Paris Lees is fierce, fabulous, and beautiful, and she’s featured in British Vogue’s celebration of women. The article is called “Meet the New Suffragettes,” and appears in the February 2018 edition.
Paris Lees is a writer, editor, model, human and transgender rights activist, feminist, and pioneer. She praises Vogue Magazine in the BBC, saying,”Look how far we’ve come… It’s insane that I could be in Vogue. A trans kid from a council estate. People at school told me I’d never be a girl, would never be pretty enough, would never be accepted—well, here I am being celebrated as a woman.”
Lees founded the magazine META, an online journal for the transgender community, the first of its kind in the UK. She worked as assistant editor at Gay Times, and wrote for Diva Magazine, as well as being the publication’s first transgender woman cover model. Lees has also written for mainstream and general interest publications such as The Guardian, The Independent, The Daily Telegraph, and Vice.
Her extensive work in activism for transgender people put her in the public eye the past few years, getting her top spot on The Independent on Sunday’s 2013 Pink List, second spot on the 2014 Rainbow List, and a Positive Role Model Award in the 2012 National Diversity Awards.
Paris has received a significant amount of backlash for her appearance in Vogue, centered around the usual suspects—not being a real woman, etc. Some tweets and emails have been downright hateful, but she is feisty and stands her ground against bigotry.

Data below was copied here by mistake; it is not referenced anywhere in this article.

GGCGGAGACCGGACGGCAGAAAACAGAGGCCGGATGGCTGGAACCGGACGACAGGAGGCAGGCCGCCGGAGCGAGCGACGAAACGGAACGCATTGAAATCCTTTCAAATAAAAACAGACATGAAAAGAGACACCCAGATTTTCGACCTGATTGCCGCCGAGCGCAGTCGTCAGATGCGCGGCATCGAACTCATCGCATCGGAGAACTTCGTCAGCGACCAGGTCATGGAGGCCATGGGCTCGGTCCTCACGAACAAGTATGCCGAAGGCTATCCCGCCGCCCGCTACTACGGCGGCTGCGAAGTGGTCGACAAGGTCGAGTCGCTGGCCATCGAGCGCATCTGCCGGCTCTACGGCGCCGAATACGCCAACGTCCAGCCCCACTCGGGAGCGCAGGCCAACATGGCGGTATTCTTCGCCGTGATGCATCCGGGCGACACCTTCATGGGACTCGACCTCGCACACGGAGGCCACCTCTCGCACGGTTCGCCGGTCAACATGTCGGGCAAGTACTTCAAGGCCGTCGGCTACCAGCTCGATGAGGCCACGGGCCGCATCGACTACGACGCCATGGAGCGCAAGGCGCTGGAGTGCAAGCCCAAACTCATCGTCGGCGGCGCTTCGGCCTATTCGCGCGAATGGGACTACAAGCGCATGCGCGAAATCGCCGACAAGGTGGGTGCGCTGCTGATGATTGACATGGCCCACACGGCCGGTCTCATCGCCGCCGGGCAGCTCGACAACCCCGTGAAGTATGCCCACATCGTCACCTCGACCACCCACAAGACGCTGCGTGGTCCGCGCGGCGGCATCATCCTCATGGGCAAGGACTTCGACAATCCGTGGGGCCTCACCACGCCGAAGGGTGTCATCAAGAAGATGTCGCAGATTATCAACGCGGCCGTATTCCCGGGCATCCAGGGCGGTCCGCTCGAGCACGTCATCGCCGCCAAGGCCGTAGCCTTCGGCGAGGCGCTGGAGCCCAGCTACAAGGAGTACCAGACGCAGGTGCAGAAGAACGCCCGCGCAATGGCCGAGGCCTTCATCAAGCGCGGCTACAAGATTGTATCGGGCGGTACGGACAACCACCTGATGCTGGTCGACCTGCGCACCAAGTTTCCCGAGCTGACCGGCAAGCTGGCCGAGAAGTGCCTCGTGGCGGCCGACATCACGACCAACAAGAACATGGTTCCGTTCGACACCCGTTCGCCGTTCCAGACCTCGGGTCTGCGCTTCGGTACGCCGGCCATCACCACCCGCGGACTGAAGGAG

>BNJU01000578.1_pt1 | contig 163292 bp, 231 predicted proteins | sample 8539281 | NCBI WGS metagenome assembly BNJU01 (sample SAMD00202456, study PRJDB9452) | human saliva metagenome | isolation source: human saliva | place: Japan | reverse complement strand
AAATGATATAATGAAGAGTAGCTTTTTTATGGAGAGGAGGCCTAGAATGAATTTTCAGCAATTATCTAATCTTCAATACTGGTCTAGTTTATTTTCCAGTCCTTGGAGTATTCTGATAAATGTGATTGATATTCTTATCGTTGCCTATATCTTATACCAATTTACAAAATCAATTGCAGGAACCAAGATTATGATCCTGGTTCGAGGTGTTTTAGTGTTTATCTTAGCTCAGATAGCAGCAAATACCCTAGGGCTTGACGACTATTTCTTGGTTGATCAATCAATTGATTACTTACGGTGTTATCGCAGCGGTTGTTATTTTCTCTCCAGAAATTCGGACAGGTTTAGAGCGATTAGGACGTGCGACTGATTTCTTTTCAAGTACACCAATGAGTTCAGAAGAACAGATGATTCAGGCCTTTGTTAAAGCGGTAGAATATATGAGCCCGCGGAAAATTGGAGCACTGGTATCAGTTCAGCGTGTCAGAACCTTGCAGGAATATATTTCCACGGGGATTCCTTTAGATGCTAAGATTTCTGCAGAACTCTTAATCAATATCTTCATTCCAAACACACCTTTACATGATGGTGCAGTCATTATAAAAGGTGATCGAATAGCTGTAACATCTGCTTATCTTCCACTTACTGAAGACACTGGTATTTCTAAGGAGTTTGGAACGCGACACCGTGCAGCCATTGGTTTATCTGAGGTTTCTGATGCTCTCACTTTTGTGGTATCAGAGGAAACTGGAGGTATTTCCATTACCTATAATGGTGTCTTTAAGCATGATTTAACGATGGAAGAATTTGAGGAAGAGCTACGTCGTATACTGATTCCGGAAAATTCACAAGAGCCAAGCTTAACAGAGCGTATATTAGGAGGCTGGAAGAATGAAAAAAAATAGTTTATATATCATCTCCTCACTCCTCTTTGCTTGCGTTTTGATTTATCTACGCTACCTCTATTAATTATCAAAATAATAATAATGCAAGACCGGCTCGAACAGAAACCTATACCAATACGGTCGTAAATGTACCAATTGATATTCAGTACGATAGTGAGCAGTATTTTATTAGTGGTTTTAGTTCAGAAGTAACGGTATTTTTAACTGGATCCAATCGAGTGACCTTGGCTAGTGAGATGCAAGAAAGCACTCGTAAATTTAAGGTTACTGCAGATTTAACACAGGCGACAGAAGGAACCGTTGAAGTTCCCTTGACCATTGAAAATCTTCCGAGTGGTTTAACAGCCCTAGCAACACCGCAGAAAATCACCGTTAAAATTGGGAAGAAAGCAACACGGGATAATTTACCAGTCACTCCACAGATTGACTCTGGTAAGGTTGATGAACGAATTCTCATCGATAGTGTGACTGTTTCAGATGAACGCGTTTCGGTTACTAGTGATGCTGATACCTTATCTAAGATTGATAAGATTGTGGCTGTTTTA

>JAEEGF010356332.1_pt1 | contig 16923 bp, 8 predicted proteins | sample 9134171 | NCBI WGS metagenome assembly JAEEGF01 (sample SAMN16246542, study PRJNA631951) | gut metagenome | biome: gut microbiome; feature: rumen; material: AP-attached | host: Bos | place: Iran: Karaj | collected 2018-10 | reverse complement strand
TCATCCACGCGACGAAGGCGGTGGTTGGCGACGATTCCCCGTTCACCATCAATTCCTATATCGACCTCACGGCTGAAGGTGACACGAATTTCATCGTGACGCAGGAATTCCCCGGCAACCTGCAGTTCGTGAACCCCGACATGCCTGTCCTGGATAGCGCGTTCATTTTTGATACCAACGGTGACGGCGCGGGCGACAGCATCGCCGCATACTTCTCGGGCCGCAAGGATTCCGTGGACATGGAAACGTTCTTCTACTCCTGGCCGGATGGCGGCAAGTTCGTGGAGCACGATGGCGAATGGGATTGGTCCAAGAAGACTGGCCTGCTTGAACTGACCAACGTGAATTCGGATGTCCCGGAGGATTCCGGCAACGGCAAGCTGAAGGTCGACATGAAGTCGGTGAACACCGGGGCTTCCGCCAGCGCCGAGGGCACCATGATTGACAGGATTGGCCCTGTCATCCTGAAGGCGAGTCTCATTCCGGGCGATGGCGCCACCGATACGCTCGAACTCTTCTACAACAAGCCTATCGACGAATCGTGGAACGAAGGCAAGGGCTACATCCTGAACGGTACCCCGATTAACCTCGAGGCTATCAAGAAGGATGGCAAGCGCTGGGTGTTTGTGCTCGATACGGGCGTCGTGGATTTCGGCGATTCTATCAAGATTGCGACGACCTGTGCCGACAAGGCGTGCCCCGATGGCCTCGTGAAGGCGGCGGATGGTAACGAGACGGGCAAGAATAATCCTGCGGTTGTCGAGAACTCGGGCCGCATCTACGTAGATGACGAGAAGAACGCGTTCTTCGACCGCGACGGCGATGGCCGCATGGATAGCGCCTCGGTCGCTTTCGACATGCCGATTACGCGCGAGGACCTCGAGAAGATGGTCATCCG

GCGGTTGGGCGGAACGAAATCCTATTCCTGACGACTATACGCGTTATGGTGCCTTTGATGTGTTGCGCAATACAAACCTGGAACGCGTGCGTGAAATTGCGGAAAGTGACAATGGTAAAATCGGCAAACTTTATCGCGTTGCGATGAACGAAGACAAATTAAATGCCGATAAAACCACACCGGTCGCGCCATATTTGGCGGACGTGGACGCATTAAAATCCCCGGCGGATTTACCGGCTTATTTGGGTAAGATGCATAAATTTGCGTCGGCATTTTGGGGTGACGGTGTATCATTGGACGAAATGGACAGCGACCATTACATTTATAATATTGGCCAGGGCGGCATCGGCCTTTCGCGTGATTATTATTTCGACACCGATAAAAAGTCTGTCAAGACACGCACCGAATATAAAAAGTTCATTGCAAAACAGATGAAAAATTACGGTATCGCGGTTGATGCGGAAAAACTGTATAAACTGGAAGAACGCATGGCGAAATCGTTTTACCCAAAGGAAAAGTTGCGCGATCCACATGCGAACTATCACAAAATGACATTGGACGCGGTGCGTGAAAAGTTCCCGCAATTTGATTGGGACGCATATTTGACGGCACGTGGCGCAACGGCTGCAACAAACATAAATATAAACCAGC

“Thank you to all the people who’ve taken time out of their happy and meaningful lives to tell me I’m not a real woman and don’t deserve to be in Vogue,” she tweeted @parislees. “The thing is I look amazing and it’s already gone to press so there’s nothing you can do about it, but do have a lovely weekend!”
Lees was not always so confident and self-directed. When she was young and still living in the male body she’d been born into, she identified as a gay man and was miserable. As a teen, she got carried away with drugs and ran into troubles, committing a robbery that landed her in a men’s prison for eight months. There, she thought carefully about whether she wanted to live in depression and misery, or find happiness and stability in living the truth.
She got her act together and studied English in university, then began working with various media companies consulting to regulate transphobic material and educate journalists and other writers about trans issues.
Bravo Paris, and bravo Vogue!